rom them at the price of blood.
When McClernand found the crushing process beginning on his right flank, about eight o'clock, he sent for aid. Grant was absent, at the river, with Foote; and as McClernand's messages became more urgent, General Lew Wallace, commanding the central division, finding himself unoccupied in front, moved Cruft's brigade up to the right, ill support of the retreating Federals.
Cruft's brigade was composed of four regiments — the Thirty-first Indiana, Lieutenant-Colonel Osborn; Seventeenth Kentucky, Colonel McHenry; Twenty-fifth Kentucky, Colonel Shackleford; and Forty-fourth Indiana, Colonel Reed--in all about 2,300 strong.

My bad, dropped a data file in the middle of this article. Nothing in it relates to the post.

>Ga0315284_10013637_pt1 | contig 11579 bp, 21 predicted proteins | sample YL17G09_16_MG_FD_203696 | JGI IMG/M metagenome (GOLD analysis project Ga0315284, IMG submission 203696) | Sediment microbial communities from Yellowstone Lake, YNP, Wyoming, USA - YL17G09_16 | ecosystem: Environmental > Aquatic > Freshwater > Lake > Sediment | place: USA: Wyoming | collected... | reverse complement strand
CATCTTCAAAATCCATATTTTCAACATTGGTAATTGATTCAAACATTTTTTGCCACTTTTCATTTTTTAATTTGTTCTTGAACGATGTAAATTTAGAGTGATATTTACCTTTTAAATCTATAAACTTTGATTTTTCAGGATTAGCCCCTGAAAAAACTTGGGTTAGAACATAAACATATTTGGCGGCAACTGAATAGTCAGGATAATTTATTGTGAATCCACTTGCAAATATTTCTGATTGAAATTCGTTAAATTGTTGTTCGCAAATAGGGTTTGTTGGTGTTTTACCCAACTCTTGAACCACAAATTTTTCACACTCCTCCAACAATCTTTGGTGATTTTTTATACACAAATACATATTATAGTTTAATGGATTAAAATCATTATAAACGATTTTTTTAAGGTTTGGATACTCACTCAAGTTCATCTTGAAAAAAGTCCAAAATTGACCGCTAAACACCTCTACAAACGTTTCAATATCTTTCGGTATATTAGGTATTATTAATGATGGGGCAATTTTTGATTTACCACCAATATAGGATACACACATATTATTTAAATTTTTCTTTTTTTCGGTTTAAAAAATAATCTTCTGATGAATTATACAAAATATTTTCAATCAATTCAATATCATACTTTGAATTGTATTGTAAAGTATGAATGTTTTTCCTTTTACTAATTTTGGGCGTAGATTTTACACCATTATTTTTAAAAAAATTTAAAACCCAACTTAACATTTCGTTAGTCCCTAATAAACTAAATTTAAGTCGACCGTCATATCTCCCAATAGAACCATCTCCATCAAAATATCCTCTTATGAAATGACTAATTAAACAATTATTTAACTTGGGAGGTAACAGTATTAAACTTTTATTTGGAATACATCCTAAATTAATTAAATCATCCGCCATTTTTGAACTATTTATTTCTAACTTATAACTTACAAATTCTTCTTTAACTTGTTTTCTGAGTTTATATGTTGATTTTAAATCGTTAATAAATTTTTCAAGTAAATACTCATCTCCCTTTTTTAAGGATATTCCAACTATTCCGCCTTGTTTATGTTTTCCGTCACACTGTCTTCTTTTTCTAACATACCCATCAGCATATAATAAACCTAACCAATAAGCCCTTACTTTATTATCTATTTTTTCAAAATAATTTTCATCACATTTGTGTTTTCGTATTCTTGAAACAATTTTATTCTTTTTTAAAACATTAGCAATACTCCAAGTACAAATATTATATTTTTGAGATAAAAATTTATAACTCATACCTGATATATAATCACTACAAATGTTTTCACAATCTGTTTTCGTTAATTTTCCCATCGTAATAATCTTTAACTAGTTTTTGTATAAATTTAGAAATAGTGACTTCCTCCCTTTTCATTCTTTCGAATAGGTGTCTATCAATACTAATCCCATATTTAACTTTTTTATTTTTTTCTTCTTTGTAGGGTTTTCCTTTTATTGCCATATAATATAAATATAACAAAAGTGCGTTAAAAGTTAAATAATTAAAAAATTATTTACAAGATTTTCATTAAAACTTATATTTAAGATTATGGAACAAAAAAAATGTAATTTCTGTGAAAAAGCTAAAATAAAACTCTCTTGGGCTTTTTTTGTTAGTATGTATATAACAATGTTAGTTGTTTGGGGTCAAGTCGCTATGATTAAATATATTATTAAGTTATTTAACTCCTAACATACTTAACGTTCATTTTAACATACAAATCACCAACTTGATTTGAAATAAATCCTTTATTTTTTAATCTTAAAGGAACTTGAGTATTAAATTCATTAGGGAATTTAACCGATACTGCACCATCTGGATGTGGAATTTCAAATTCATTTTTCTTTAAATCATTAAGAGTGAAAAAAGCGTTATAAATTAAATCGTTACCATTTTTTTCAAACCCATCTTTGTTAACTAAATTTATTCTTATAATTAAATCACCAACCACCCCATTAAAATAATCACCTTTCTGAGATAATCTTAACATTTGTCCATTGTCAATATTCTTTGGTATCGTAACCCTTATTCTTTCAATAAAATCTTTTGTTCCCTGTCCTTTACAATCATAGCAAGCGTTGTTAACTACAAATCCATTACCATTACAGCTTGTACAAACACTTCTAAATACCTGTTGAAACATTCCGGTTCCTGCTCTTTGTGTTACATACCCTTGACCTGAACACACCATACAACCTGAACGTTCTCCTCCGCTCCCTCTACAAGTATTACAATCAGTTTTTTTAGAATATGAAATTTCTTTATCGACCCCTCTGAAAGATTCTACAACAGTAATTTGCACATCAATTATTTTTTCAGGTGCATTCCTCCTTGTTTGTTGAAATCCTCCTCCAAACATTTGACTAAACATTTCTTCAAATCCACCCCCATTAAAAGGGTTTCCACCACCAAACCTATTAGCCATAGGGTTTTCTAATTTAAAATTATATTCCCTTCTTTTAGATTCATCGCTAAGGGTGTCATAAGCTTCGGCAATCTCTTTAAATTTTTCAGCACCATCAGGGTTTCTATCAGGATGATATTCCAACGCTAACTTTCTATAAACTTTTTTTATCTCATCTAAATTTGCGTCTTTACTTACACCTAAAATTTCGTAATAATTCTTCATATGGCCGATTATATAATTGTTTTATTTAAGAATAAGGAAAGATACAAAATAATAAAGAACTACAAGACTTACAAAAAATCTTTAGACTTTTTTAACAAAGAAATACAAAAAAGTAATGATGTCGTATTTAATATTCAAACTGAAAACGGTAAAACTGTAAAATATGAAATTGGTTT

They came into position about ten o'clock, and found W. H. L. Wallace retiring in comparatively good order.
But the regiments farther to their right were badly broken.
The Twenty-fifth Kentucky, which was carried forward rather heedlessly, on the extreme right, and attempted to stem the tide of battle, was broken into fragments by